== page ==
My very savvy nurse practitioner prescribed CQ-10 WITH the Zocor. Leg pains stopped. When I reduced the dosage of the CQ-10 the pains started again. Since I've reduced the statin, it is possible to reduce the enzyme. You have to play around with it to get the right dose.

You can now get a drug card from the Lipitor manufacture it will only cost you 4.00. The drug is ready to go off patient. This is good for one year. Check it out.

https://www.lipitor.com/patients/LIPITORforYou.aspx

As I mentioned above (Nov 18, 2011), I had changed from 40 mg Zocor (with Tot. cholesterol of 135 but HDL 35) to 10 mg Lipitor (with Tot. ch. of 179 but HDL 42 and then, because of leg pains, to 1000 mg niacin only.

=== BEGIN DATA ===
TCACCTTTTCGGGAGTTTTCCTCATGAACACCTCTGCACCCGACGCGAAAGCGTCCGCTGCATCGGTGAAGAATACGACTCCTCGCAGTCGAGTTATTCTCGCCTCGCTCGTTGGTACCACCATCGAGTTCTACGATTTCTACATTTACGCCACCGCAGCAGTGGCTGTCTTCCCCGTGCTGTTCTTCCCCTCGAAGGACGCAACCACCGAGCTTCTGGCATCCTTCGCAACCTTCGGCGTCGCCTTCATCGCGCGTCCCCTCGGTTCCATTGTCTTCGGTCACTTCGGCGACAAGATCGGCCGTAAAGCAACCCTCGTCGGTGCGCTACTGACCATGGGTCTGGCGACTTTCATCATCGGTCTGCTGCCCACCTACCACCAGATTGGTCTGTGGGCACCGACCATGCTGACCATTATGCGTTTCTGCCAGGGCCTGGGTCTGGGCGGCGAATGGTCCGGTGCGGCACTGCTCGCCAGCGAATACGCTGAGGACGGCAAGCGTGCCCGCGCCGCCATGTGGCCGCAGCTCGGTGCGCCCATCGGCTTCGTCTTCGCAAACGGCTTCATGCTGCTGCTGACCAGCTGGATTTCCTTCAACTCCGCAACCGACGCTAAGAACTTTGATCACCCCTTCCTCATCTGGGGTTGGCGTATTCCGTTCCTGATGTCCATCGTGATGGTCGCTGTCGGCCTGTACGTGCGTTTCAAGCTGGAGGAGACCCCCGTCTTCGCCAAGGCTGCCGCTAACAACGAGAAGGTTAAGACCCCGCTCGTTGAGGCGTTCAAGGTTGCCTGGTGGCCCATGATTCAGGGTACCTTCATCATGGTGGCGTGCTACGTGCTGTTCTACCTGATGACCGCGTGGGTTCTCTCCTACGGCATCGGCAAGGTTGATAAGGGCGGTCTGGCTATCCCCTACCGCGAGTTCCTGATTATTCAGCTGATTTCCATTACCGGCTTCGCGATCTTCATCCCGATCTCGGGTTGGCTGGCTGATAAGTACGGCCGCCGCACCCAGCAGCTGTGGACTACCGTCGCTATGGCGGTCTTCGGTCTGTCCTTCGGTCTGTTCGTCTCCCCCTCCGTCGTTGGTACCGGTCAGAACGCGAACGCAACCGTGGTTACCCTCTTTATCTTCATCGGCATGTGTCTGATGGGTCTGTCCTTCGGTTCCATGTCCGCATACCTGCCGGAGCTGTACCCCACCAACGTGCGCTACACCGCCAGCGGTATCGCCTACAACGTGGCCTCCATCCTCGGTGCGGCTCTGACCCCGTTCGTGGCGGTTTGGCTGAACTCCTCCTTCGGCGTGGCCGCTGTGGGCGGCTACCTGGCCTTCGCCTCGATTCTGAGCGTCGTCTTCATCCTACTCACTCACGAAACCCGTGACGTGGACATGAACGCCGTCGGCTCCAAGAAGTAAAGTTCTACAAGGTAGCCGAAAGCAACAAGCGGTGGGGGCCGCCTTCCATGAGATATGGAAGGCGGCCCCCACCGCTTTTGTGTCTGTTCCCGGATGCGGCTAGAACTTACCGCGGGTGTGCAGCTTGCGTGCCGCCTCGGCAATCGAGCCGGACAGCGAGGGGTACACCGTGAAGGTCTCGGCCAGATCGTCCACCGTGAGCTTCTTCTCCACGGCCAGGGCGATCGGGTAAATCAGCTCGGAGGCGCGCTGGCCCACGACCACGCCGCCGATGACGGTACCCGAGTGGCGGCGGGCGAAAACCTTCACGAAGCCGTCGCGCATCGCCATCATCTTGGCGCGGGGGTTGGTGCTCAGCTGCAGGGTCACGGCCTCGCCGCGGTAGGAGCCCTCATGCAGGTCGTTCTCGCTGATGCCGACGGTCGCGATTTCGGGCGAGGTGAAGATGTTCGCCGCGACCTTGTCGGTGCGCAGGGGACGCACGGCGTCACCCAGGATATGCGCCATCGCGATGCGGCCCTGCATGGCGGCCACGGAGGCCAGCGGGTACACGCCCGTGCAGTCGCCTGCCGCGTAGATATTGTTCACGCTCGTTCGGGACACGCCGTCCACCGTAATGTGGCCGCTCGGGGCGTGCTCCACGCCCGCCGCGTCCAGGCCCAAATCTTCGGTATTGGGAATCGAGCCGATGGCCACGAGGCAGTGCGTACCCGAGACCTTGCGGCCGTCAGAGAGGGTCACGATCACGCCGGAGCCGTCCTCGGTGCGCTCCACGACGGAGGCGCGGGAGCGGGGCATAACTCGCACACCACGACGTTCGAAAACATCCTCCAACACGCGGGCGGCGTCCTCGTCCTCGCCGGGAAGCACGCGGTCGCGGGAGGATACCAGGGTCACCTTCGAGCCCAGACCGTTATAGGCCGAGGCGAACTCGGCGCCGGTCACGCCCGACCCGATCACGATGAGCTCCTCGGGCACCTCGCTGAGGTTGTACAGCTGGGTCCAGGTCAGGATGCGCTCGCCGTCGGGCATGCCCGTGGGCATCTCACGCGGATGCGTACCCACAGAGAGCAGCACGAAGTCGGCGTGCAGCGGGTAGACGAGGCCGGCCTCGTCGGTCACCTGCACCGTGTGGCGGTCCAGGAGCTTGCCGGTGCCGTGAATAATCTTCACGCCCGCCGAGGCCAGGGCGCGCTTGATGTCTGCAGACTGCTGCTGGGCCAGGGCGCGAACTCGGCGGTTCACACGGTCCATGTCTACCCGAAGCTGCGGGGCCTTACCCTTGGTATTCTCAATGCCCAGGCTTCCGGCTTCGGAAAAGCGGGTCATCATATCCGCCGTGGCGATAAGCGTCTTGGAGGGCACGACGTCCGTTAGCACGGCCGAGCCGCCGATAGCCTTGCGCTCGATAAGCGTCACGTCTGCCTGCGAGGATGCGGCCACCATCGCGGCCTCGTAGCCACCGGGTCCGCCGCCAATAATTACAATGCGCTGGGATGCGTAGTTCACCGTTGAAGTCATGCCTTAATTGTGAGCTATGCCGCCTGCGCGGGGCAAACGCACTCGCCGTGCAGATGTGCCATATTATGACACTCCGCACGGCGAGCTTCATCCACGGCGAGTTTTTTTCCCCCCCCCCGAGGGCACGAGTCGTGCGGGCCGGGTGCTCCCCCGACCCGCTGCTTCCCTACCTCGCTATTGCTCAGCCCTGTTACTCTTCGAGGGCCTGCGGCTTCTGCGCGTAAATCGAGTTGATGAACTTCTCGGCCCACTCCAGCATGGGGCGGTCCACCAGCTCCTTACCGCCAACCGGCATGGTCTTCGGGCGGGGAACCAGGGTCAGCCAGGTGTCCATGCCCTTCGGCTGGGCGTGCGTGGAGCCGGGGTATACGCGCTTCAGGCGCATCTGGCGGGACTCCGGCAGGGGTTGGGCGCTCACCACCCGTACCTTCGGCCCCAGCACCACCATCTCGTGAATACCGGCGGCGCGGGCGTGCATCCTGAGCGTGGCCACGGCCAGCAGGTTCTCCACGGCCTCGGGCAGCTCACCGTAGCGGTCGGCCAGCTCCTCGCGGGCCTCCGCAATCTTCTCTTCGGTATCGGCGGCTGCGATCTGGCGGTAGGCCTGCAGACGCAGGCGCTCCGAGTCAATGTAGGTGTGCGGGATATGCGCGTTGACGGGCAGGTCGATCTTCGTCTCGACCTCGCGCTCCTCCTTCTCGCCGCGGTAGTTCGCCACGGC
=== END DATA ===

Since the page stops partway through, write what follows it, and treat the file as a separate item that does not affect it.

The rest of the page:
My fasting blood test on Feb 1 showed: HDL up to 50 (good), LDL up to 176 (BADDD!) and total cholesterol up to 245 (BADDD!). In a short note above these test results, she sugested Zocor + Zetia. - I had had good results with Vytorin 40 for several years, then switched back to just Zocor 40 for several years resulting in HDL of 35 which is bad but good LDL of 135. I really don't want to go to the Zetia added drug. I'm trying to get away from this poorly tested stuff as much as seem safe to me (but I did have a TIA stroke in 2002).

Now I am waiting to see what my Dr. says to my tentative suggestion (via phone call to her nurse) that I try 20 mg Zocor along with the 1000mg Niacin. Of course, I haven't heard of any testing or reports on the effects of loading up on 1000 mg of niacin daily for long periods.